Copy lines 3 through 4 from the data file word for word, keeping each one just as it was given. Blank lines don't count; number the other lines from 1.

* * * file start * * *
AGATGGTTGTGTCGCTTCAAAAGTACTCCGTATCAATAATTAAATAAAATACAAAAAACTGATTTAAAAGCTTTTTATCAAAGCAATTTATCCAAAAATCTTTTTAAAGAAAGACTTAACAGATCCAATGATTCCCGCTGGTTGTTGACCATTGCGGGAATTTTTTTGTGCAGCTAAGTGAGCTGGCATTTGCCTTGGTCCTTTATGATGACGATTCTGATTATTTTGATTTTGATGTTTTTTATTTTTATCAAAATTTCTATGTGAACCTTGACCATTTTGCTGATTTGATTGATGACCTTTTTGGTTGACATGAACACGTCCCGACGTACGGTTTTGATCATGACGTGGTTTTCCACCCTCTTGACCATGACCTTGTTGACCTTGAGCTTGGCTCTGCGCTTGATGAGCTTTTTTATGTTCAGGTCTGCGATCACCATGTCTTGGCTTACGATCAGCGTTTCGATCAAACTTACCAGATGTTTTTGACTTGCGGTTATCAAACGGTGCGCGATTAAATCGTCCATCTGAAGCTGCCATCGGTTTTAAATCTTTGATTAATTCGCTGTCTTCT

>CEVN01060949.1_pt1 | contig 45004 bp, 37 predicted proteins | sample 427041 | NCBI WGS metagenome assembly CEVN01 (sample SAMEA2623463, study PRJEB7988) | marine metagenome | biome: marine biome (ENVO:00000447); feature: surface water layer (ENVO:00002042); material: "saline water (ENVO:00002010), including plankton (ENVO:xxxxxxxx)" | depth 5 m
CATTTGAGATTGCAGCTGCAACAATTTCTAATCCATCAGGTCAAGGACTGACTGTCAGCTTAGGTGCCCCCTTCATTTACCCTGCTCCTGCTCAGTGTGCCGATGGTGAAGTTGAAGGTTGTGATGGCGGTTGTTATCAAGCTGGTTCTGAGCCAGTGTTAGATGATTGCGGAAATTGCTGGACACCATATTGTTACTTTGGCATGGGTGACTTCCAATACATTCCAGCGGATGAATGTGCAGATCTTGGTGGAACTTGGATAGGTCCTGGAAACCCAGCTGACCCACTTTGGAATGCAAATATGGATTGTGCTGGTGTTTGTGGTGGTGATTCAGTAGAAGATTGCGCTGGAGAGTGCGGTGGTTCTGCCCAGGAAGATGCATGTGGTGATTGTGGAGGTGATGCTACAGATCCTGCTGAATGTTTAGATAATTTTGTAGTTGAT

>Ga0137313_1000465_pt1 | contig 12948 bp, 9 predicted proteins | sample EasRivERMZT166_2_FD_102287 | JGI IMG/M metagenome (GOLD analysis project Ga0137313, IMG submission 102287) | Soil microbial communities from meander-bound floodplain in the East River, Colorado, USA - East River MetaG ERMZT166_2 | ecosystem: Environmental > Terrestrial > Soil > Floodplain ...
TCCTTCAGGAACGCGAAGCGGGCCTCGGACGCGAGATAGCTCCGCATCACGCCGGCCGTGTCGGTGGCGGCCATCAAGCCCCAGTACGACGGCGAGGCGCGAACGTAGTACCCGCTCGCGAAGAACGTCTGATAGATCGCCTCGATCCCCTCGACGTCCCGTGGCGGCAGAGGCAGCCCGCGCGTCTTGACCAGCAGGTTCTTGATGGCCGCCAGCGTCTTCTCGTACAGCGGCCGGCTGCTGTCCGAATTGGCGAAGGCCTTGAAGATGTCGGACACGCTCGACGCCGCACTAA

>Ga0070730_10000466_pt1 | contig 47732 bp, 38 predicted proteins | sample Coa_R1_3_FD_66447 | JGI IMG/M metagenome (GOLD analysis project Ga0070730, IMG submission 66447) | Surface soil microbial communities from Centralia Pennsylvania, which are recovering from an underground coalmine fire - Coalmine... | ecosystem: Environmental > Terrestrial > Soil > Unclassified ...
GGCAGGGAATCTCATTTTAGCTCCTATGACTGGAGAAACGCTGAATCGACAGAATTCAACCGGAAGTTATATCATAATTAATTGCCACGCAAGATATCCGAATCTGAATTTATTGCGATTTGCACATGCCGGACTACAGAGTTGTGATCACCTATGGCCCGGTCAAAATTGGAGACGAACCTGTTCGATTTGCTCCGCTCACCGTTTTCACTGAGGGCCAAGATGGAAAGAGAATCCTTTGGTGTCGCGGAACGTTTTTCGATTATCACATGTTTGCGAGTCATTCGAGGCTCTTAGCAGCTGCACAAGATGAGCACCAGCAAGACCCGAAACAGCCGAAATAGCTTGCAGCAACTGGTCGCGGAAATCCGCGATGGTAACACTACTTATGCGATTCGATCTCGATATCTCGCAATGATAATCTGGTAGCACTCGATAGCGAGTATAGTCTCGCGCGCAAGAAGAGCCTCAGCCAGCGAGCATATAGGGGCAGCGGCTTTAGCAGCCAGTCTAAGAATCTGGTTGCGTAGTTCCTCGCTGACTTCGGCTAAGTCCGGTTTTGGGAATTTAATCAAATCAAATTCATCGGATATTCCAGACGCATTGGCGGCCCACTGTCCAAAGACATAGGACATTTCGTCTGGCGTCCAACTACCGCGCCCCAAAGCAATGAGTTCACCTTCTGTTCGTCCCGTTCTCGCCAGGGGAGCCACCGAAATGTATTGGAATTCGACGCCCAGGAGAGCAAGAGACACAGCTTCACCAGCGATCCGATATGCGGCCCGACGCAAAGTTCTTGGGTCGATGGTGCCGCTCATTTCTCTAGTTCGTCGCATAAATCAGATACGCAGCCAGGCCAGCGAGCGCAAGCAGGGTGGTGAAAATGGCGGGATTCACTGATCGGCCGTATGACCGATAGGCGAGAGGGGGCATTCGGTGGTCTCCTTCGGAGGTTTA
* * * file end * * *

CATTTGAGATTGCAGCTGCAACAATTTCTAATCCATCAGGTCAAGGACTGACTGTCAGCTTAGGTGCCCCCTTCATTTACCCTGCTCCTGCTCAGTGTGCCGATGGTGAAGTTGAAGGTTGTGATGGCGGTTGTTATCAAGCTGGTTCTGAGCCAGTGTTAGATGATTGCGGAAATTGCTGGACACCATATTGTTACTTTGGCATGGGTGACTTCCAATACATTCCAGCGGATGAATGTGCAGATCTTGGTGGAACTTGGATAGGTCCTGGAAACCCAGCTGACCCACTTTGGAATGCAAATATGGATTGTGCTGGTGTTTGTGGTGGTGATTCAGTAGAAGATTGCGCTGGAGAGTGCGGTGGTTCTGCCCAGGAAGATGCATGTGGTGATTGTGGAGGTGATGCTACAGATCCTGCTGAATGTTTAGATAATTTTGTAGTTGAT

>Ga0137313_1000465_pt1 | contig 12948 bp, 9 predicted proteins | sample EasRivERMZT166_2_FD_102287 | JGI IMG/M metagenome (GOLD analysis project Ga0137313, IMG submission 102287) | Soil microbial communities from meander-bound floodplain in the East River, Colorado, USA - East River MetaG ERMZT166_2 | ecosystem: Environmental > Terrestrial > Soil > Floodplain ...